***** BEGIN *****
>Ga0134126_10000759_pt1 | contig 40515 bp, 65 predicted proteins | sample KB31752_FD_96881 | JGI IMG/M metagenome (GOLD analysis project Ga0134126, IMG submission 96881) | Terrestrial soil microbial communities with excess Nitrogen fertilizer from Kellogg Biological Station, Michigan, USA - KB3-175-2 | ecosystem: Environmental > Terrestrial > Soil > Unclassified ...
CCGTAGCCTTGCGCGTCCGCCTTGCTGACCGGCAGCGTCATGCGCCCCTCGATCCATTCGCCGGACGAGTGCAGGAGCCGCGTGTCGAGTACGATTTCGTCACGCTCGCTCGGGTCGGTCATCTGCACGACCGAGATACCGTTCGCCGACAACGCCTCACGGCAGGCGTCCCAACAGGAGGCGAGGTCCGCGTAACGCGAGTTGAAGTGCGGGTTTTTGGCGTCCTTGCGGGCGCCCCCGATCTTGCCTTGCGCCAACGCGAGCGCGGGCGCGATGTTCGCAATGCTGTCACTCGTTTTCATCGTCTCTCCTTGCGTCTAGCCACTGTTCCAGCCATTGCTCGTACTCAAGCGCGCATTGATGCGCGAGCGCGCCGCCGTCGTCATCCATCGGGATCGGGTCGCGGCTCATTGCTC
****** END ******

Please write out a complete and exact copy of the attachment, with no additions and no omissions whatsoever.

>Ga0134126_10000759_pt1 | contig 40515 bp, 65 predicted proteins | sample KB31752_FD_96881 | JGI IMG/M metagenome (GOLD analysis project Ga0134126, IMG submission 96881) | Terrestrial soil microbial communities with excess Nitrogen fertilizer from Kellogg Biological Station, Michigan, USA - KB3-175-2 | ecosystem: Environmental > Terrestrial > Soil > Unclassified ...
CCGTAGCCTTGCGCGTCCGCCTTGCTGACCGGCAGCGTCATGCGCCCCTCGATCCATTCGCCGGACGAGTGCAGGAGCCGCGTGTCGAGTACGATTTCGTCACGCTCGCTCGGGTCGGTCATCTGCACGACCGAGATACCGTTCGCCGACAACGCCTCACGGCAGGCGTCCCAACAGGAGGCGAGGTCCGCGTAACGCGAGTTGAAGTGCGGGTTTTTGGCGTCCTTGCGGGCGCCCCCGATCTTGCCTTGCGCCAACGCGAGCGCGGGCGCGATGTTCGCAATGCTGTCACTCGTTTTCATCGTCTCTCCTTGCGTCTAGCCACTGTTCCAGCCATTGCTCGTACTCAAGCGCGCATTGATGCGCGAGCGCGCCGCCGTCGTCATCCATCGGGATCGGGTCGCGGCTCATTGCTC